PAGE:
While it is true that the population is increasingly aware of the importance of protecting their lakes, the work carried out by Chile Lagos Limpios will only have visible results in the long-term. "People want solutions now, and the truth is that there are no solutions that decontaminate or solve all problems within even a year’s time. We are right now implementing a lake monitoring program," says Garib.
"Take care of our lake," reads this sign at Lake Villarrica. Photo: Vigilantes del Lago"Take care of our lake," reads this sign at Lake Villarrica. Photo: Vigilantes del Lago
He adds that their program requires at least 5 or 10 years of accumulated data to generate a three-dimensional model of a lake, which in turn can provide a baseline for predicting whether, due to different scenarios such as development or climate change, a lake will have problems with, for example, algae or contamination.  
"When you explore different parts of the lake, you can determine, for example, if there is a real estate development of 400 houses, what would happen? Or, if another part of the lake installs a dairy with 250 cows and meadows, what effect would it have? In one section of the lake it can have a different effect than in another. That's why we say it allows us to feed future scenarios,” said Fernando Coz, executive director of Chile Lagos Limpios, in an interview with the website Pais Circular.
 Aerial photo shows a polluted Lake Llanquihue. Photo: N. HernandezAerial photo shows a polluted Lake Llanquihue. Photo: N. Hernandez
The importance of preventive action in areas such as southern Chile is key to preventing irreversible damage in the ecosystems surrounding these freshwater reserves.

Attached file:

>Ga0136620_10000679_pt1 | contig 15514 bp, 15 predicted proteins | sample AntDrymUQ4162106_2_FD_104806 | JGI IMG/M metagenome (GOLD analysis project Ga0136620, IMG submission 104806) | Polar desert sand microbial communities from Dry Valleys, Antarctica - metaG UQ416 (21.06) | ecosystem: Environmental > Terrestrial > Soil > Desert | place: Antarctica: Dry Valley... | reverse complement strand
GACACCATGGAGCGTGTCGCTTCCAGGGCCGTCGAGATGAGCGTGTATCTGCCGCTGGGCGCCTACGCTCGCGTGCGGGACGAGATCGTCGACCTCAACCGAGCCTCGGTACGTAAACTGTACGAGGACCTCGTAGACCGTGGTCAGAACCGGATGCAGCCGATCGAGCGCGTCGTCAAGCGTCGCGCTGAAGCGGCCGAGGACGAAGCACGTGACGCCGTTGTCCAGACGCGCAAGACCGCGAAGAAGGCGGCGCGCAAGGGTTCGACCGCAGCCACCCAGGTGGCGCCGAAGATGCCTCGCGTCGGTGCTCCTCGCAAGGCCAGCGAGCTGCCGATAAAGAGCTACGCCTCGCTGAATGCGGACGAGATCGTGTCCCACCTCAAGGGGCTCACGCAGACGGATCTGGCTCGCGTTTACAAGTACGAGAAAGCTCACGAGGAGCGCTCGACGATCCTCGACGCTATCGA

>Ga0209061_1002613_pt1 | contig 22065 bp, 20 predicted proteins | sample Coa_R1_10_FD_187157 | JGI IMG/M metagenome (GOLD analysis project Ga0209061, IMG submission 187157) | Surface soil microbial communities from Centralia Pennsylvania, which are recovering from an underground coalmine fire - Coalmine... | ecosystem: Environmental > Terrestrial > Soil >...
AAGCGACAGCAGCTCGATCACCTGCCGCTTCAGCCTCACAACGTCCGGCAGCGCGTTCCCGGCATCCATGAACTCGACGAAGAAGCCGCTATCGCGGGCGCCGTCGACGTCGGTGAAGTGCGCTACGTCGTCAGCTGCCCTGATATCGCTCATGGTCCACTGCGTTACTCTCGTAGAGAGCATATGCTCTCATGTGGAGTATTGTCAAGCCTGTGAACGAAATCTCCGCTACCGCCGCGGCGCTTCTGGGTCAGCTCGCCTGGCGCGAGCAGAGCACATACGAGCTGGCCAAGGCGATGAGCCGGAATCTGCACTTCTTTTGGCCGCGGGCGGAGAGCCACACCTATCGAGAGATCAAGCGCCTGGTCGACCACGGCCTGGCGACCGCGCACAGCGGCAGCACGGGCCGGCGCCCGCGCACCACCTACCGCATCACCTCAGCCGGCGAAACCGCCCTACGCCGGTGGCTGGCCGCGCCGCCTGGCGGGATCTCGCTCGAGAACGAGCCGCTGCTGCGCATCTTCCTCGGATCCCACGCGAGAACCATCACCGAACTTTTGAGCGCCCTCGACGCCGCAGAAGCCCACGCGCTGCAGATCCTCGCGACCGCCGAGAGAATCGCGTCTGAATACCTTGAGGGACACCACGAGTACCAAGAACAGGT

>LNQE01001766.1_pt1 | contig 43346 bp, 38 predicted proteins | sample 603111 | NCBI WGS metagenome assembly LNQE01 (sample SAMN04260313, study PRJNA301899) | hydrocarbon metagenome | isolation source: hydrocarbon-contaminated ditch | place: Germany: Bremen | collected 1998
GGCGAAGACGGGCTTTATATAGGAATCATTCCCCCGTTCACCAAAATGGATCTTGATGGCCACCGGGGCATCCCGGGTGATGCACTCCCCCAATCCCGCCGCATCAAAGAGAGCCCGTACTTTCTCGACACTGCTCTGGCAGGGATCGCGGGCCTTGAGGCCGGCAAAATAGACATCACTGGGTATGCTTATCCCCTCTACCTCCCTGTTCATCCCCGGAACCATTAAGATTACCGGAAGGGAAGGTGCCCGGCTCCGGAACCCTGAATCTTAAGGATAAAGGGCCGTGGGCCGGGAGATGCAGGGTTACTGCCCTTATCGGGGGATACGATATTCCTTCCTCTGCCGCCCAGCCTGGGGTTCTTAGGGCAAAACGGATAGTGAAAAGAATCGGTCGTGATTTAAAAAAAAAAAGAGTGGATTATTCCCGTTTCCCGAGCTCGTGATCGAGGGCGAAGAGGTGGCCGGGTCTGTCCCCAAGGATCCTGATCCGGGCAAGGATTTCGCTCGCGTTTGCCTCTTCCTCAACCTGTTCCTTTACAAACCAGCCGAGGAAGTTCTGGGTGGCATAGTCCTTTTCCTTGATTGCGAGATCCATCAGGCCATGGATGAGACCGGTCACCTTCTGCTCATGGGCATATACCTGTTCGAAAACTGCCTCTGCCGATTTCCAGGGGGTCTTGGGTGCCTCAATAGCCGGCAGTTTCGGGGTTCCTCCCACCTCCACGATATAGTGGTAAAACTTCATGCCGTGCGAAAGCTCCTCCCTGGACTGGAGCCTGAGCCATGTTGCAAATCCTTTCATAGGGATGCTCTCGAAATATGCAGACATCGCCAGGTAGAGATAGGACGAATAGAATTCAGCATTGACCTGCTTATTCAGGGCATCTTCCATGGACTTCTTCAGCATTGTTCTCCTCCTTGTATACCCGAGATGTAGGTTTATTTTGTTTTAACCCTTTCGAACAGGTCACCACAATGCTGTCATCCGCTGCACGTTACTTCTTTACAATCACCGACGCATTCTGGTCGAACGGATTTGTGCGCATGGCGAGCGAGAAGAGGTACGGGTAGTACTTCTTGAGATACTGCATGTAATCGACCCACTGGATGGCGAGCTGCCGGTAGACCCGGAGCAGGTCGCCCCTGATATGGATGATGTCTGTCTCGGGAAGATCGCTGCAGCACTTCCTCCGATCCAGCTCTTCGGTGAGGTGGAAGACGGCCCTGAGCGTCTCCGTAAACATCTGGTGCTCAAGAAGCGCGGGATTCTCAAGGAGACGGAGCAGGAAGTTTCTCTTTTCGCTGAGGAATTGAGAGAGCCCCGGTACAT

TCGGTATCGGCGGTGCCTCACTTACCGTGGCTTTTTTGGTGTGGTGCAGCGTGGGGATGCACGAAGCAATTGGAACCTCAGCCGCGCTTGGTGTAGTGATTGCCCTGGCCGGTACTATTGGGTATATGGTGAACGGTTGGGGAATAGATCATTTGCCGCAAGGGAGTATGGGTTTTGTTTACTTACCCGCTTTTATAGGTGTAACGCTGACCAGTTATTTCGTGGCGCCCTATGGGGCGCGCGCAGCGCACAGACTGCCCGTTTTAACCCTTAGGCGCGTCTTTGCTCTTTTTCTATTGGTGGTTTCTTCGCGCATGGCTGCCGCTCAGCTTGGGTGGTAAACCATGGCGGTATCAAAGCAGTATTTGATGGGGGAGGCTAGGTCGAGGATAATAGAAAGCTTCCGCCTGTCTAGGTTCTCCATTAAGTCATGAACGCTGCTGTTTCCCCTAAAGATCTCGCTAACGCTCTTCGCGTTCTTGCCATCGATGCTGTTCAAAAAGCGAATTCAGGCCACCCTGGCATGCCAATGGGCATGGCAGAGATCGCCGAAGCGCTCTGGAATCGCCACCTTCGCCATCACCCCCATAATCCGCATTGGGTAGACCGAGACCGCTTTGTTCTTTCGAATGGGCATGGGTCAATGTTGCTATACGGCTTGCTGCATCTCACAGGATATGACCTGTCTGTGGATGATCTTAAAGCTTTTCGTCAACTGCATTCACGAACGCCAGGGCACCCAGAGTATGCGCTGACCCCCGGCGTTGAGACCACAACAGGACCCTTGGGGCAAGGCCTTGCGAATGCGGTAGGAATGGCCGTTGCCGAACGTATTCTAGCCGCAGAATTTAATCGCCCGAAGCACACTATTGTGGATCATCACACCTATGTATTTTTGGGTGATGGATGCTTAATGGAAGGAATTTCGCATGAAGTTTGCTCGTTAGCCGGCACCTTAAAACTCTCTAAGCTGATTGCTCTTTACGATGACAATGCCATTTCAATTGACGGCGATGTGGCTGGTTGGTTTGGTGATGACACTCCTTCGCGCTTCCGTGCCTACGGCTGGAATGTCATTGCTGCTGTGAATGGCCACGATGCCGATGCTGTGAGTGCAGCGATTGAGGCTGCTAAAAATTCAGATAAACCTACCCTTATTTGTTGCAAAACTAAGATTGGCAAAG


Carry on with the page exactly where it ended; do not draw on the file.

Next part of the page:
In Lake Llanquihue, for example, since the 1980s the concentration of phosphorus has doubled. That makes the lake vulnerable to algae proliferation, especially during summer months, when there is a greater availability of light for photosynthesis.
To help forestall such issues, Chile Lagos Limpios installed a monitoring station in Lake Panguipulli which has temprature meters that detect the mixtures in the water and its movements. In 2019, a second station was implemented in Lake Ranco. The organization hopes to eventually set up monitoring stations, and also include measurements of oxygen levels, in other lakes such as Llanquihue, Caburgua, Colico and Tinquilco.
Thanks to initiatives like Chile Lagos Limpios, which seek to combine greater science, more citizen action and better public policies, the future of southern Chile’s vast and invaluable freshwater reserves are brighter but much work remains.  
Join us this Saturday, February 15, at 7 p.m., at the amphitheater on the costanera of Puerto Varas (in front of the casino) at Cine Outdoor for the special panel “A Sustainable Future for Lake Llanquihue.” Participants will include Javier Trivelli, executive director of Fundación Geute; Victor Durán, founder of Vigilantes del Lago; Matías Garib, project engineer at Chile Lagos Limpios; Tomás Gárate of Transforma Puerto Varas; and Raffaele Di Biase, president of Corporación de Turismo de Puerto Varas.